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The Law: Deuteronomy 22

In Summary:

Can you tell from the infrequency of Through the Whole Bible Old Testament posts that having some difficulty finding new ways to deal with the book of Deuteronomy? If not, there’s my confession of the reality.

Deuteronomy 22 continues the codification of Israel’s laws. Here we see several aspects of morality addressed, ranging from farming regulations to sexual behavior. The ready intermingling of various subjects supports the view that the whole Law should be considered together, though there are clearly emphases that run along the traditional division points of civil, moral, and ceremonial. However, if God inspired the commandment not to plow with a mixed team (22:10) just a few sentences from commandments about dealing with marital issues, then we should be cautious about cutting our own divides.

Rather, I would suggest that the Law stands as a unit. Looking back through the New Testament, we see the Law treated in that manner: Jesus states that He came to “fulfill the Law” (Matthew 5:17.) Paul also treats the Law as a whole—we find no place in the Pauline Epistles that instructs that the “moral Law” is still to be obeyed but the other 2 parts can be shut down. Instead, Galatians 2 (and other places) appear to treat the Law as a completed event.

This develops the point I would hold: the Law exists for us as inspired Scripture, guiding us to understand the nature and character of God. From wherever in the Law one starts, one can arrive at either: Love the Lord your God with all your being (paraphrased from Matthew 22:37) or Love your neighbor as yourself (from Matthew 22:39).

We can find adequate guidance for life in these two statements, as well as clear need for salvation simply by comparing our lives to these. My need for salvation from the wrath of God has nothing to do with plowing with an ox and donkey together, but everything to do with not loving God fully…or not loving my neighbor.

In Focus:

Let’s throw Deuteronomy 22:12 under the focus for today. Here, the Lord commands that the people are to…put a tassel on each of the four corners of their garment. And, yes, Old Testament scholars remain uncertain exactly what this means. We do see traditional Judaism’s interpretations on a practical level, and it seems pretty straightforward.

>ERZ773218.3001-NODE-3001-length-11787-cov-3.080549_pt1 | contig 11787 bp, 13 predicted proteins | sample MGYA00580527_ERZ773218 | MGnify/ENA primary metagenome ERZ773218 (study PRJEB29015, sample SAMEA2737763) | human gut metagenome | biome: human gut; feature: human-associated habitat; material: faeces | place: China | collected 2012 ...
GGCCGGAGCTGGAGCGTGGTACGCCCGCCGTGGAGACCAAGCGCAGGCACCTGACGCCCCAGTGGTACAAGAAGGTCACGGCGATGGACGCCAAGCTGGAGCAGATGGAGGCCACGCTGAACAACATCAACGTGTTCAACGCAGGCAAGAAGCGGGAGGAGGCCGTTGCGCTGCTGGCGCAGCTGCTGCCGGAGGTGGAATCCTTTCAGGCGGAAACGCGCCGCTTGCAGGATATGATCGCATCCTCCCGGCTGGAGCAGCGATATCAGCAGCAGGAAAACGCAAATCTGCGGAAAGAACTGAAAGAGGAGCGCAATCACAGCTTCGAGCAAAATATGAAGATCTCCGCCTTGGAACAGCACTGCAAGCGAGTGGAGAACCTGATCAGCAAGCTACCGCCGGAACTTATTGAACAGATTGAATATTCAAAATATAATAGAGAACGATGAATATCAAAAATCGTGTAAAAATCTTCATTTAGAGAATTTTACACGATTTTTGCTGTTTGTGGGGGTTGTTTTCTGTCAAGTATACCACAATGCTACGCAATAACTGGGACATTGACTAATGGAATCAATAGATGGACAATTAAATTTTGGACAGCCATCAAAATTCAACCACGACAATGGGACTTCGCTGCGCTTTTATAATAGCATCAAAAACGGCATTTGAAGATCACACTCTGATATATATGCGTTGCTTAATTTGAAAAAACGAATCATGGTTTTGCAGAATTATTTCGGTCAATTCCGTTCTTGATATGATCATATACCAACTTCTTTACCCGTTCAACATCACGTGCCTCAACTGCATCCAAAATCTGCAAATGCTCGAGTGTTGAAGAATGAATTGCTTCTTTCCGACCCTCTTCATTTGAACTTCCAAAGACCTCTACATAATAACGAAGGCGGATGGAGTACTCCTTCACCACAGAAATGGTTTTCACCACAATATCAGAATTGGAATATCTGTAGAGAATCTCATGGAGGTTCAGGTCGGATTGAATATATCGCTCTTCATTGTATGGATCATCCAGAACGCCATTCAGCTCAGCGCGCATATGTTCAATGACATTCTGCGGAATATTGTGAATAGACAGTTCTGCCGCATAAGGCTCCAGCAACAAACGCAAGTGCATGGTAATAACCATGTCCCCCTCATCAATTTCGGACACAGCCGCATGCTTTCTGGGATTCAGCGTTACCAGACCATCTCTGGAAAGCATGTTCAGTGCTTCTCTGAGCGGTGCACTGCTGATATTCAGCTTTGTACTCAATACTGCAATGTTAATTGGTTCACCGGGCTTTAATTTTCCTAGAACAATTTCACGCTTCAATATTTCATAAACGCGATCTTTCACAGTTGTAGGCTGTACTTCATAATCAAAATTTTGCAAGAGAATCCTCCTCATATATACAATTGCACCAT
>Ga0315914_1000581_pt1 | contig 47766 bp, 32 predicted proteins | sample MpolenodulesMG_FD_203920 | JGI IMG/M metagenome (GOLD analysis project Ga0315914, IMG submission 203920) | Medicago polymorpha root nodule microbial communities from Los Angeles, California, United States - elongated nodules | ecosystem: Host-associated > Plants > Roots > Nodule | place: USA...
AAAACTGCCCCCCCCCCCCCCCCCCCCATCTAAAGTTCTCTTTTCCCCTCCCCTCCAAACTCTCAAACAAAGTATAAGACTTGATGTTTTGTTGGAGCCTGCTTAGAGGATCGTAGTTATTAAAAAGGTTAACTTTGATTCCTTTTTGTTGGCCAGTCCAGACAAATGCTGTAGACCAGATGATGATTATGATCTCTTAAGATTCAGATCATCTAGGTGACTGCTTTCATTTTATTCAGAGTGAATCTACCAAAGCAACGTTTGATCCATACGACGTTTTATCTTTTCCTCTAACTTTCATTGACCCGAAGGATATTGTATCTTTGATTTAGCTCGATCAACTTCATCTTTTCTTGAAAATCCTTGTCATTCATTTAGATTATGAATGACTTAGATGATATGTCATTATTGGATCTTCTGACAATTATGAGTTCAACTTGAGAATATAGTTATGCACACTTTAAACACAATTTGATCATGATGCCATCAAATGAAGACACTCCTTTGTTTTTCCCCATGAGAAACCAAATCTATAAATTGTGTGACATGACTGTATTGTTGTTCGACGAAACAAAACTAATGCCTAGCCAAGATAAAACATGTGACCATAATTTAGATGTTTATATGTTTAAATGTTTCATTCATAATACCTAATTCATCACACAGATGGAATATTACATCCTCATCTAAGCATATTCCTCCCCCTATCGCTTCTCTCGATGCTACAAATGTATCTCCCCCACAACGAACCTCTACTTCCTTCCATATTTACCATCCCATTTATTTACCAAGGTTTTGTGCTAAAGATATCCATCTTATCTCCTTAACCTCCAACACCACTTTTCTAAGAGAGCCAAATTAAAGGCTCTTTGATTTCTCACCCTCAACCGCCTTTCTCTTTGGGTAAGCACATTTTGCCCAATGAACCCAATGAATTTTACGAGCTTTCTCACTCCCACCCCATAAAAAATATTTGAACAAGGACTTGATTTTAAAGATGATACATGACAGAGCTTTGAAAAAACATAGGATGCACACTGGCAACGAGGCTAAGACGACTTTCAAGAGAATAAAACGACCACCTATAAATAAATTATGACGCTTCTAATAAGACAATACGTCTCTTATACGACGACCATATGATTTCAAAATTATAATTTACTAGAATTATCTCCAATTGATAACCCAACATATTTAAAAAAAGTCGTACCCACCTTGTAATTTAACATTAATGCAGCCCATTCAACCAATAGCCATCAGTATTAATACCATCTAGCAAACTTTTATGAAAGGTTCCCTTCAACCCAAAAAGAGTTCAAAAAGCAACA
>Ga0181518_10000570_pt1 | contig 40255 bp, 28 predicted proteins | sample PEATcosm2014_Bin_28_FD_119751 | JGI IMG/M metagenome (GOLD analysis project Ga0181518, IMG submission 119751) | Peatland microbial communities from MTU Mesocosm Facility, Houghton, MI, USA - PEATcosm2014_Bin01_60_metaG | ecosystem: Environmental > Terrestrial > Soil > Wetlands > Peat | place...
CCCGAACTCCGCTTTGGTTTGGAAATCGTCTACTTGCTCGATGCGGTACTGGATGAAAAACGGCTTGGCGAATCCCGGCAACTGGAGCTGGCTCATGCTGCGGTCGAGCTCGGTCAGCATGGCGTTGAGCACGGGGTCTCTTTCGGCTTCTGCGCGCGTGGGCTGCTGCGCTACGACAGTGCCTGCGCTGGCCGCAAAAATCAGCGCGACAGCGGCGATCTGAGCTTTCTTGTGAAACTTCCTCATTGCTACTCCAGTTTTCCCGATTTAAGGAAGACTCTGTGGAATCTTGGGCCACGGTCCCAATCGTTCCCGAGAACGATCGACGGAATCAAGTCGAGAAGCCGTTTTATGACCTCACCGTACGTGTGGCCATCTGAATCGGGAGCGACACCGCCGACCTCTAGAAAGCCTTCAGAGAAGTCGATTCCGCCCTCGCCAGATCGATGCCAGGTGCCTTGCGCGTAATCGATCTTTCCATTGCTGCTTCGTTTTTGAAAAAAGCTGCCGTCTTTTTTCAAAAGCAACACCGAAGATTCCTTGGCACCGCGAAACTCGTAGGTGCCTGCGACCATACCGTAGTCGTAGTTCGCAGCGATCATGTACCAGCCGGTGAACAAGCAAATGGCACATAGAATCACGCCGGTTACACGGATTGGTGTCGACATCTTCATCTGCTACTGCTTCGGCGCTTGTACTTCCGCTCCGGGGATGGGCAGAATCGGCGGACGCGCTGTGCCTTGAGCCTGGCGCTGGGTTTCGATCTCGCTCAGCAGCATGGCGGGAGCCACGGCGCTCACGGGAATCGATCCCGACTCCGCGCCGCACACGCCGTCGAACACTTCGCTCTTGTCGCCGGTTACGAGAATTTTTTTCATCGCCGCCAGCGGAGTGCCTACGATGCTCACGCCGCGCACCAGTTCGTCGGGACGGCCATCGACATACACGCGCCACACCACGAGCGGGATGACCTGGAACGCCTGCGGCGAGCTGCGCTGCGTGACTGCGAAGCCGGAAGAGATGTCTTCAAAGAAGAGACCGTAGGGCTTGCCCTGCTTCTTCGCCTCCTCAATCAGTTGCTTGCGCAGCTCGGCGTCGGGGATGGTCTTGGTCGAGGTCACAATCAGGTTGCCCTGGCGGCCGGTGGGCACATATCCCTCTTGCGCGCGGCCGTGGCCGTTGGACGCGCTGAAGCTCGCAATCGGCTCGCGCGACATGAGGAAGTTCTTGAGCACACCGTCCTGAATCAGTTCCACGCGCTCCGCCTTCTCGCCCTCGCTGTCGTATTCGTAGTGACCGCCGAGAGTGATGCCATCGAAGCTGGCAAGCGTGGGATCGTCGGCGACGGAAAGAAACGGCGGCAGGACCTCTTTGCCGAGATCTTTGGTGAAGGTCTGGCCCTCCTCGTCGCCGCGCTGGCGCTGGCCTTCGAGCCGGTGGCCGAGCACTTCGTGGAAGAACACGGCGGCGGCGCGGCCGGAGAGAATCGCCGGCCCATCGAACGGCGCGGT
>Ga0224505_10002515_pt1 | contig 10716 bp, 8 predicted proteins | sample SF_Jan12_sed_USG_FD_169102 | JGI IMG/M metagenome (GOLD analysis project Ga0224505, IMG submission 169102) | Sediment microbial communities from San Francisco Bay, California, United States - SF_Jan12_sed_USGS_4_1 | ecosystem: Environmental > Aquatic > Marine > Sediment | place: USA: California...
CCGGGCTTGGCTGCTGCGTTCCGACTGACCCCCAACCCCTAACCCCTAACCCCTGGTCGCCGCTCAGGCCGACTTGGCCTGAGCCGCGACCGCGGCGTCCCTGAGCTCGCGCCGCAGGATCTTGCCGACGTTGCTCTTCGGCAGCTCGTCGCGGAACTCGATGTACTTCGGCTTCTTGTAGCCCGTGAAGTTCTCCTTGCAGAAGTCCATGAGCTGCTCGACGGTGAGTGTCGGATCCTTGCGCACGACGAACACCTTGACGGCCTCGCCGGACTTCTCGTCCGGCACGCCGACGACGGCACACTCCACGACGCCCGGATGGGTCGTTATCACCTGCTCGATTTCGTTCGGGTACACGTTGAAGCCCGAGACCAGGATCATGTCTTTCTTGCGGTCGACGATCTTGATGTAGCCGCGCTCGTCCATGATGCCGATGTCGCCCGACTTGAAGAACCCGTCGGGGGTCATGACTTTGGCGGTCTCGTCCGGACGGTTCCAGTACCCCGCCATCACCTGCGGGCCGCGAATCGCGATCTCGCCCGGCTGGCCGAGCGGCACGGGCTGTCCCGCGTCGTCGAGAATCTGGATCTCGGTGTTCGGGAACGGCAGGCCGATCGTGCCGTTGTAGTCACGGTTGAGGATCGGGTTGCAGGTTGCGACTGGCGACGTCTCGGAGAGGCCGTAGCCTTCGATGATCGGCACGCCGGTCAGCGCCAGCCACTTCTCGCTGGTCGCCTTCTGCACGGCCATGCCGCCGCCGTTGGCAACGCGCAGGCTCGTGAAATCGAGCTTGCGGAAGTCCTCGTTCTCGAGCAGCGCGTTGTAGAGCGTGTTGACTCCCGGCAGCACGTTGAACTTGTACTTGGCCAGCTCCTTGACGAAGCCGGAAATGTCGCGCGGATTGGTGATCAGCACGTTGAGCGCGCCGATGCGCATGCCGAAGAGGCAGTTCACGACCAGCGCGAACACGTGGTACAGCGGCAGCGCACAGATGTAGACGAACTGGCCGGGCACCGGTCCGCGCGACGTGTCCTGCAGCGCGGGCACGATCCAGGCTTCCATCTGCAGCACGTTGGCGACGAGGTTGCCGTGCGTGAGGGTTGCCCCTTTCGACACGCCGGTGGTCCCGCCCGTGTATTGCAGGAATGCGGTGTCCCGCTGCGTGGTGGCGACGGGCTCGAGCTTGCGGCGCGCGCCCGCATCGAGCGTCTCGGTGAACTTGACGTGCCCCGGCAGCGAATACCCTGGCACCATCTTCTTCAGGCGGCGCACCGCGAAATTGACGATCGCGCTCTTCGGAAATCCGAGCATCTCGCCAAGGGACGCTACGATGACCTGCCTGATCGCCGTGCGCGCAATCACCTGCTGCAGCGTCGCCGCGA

The “Why?” factor for this rule is where the question comes. Attaching tassels like this would not have improved the garment, and in truth would have simply served to show that the observant Israelite was obeying God’s Law more than the fashions of the times.

In Practice:

From this, we drive the practical implication. The whims and winds of culture shift and change. As these changes occur, there is no definitive reason not to chase some of them—I’m all for eliminating the necktie from most of existence. Except for lawyers.

But through it all, those who are focused on honoring God above all else should be willing to embrace their appearance, from their outer garments inward, being different and reflecting the God they serve. Why? Because the God we serve has changed us from the innermost parts outward, and our appearance should reflect that.

Does that mean I have a list of do/don’t for fashion? Not really, except to say this: there were two highlighted commandments earlier, one about loving God and the other about loving your neighbor. Would a reasonable person question your devotion to those based on your clothing? This includes your T-shirt slogans…

In Nerdiness: 

Two quick nerdy light thoughts. First, take a look at 22:1-3 and 22:8. These inform the idea of taking responsibility to aid and protect your neighbor. How do we practice these today?


Second, in an example of stretching the interpretation of a passage, Ambrose (4th century) takes Deuteronomy 22:5 to teach that men and women have differing strengths and should behave and appear as men or women, rather trying to be something they are not. While that entire concept is its own discussion, I would point out that trying to make this verse carry that discussion is not a prudent approach to the text. With all due respect to Ambrose for many of the good things he wrote—but the Patristic/Early Imperial Eras of the Church struggled with what to do with the Old Testament Law as much as we do, and tended to make some big stretches.

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